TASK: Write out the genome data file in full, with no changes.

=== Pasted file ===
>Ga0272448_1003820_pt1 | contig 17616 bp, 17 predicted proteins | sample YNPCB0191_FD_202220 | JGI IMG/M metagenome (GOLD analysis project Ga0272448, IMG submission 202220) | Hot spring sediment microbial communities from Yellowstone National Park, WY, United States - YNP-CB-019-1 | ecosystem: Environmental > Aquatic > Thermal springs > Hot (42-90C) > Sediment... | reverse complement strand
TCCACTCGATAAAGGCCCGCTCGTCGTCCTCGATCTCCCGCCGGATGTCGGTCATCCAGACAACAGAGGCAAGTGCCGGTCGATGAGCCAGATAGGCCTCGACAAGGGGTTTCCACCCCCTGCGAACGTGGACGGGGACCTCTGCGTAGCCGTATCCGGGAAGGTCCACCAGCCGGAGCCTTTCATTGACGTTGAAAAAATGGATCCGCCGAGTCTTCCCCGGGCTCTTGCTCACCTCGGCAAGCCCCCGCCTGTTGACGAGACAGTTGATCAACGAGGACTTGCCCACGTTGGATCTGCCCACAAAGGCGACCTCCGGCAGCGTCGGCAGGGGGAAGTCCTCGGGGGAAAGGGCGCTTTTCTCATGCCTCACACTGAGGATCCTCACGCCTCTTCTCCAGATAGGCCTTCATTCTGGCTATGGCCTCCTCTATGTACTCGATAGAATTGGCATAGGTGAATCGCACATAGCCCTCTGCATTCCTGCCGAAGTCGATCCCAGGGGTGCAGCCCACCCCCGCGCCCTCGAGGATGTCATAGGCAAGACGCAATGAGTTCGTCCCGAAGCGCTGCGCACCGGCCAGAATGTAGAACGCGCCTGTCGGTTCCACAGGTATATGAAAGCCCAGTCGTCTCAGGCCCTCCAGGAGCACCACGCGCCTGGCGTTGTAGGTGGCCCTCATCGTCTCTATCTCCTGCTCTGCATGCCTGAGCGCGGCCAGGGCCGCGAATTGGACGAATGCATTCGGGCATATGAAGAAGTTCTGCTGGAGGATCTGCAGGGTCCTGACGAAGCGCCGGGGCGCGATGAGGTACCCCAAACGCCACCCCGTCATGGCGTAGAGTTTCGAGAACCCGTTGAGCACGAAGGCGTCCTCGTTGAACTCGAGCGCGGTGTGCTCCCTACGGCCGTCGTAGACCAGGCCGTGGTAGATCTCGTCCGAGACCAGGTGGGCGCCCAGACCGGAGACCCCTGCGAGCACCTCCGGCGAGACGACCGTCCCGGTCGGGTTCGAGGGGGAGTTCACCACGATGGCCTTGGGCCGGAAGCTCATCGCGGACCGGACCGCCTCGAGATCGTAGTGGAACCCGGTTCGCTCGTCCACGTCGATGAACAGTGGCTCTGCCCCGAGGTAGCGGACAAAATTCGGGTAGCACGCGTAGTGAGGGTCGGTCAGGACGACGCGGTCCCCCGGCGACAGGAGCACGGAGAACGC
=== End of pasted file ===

>Ga0272448_1003820_pt1 | contig 17616 bp, 17 predicted proteins | sample YNPCB0191_FD_202220 | JGI IMG/M metagenome (GOLD analysis project Ga0272448, IMG submission 202220) | Hot spring sediment microbial communities from Yellowstone National Park, WY, United States - YNP-CB-019-1 | ecosystem: Environmental > Aquatic > Thermal springs > Hot (42-90C) > Sediment... | reverse complement strand
TCCACTCGATAAAGGCCCGCTCGTCGTCCTCGATCTCCCGCCGGATGTCGGTCATCCAGACAACAGAGGCAAGTGCCGGTCGATGAGCCAGATAGGCCTCGACAAGGGGTTTCCACCCCCTGCGAACGTGGACGGGGACCTCTGCGTAGCCGTATCCGGGAAGGTCCACCAGCCGGAGCCTTTCATTGACGTTGAAAAAATGGATCCGCCGAGTCTTCCCCGGGCTCTTGCTCACCTCGGCAAGCCCCCGCCTGTTGACGAGACAGTTGATCAACGAGGACTTGCCCACGTTGGATCTGCCCACAAAGGCGACCTCCGGCAGCGTCGGCAGGGGGAAGTCCTCGGGGGAAAGGGCGCTTTTCTCATGCCTCACACTGAGGATCCTCACGCCTCTTCTCCAGATAGGCCTTCATTCTGGCTATGGCCTCCTCTATGTACTCGATAGAATTGGCATAGGTGAATCGCACATAGCCCTCTGCATTCCTGCCGAAGTCGATCCCAGGGGTGCAGCCCACCCCCGCGCCCTCGAGGATGTCATAGGCAAGACGCAATGAGTTCGTCCCGAAGCGCTGCGCACCGGCCAGAATGTAGAACGCGCCTGTCGGTTCCACAGGTATATGAAAGCCCAGTCGTCTCAGGCCCTCCAGGAGCACCACGCGCCTGGCGTTGTAGGTGGCCCTCATCGTCTCTATCTCCTGCTCTGCATGCCTGAGCGCGGCCAGGGCCGCGAATTGGACGAATGCATTCGGGCATATGAAGAAGTTCTGCTGGAGGATCTGCAGGGTCCTGACGAAGCGCCGGGGCGCGATGAGGTACCCCAAACGCCACCCCGTCATGGCGTAGAGTTTCGAGAACCCGTTGAGCACGAAGGCGTCCTCGTTGAACTCGAGCGCGGTGTGCTCCCTACGGCCGTCGTAGACCAGGCCGTGGTAGATCTCGTCCGAGACCAGGTGGGCGCCCAGACCGGAGACCCCTGCGAGCACCTCCGGCGAGACGACCGTCCCGGTCGGGTTCGAGGGGGAGTTCACCACGATGGCCTTGGGCCGGAAGCTCATCGCGGACCGGACCGCCTCGAGATCGTAGTGGAACCCGGTTCGCTCGTCCACGTCGATGAACAGTGGCTCTGCCCCGAGGTAGCGGACAAAATTCGGGTAGCACGCGTAGTGAGGGTCGGTCAGGACGACGCGGTCCCCCGGCGACAGGAGCACGGAGAACGC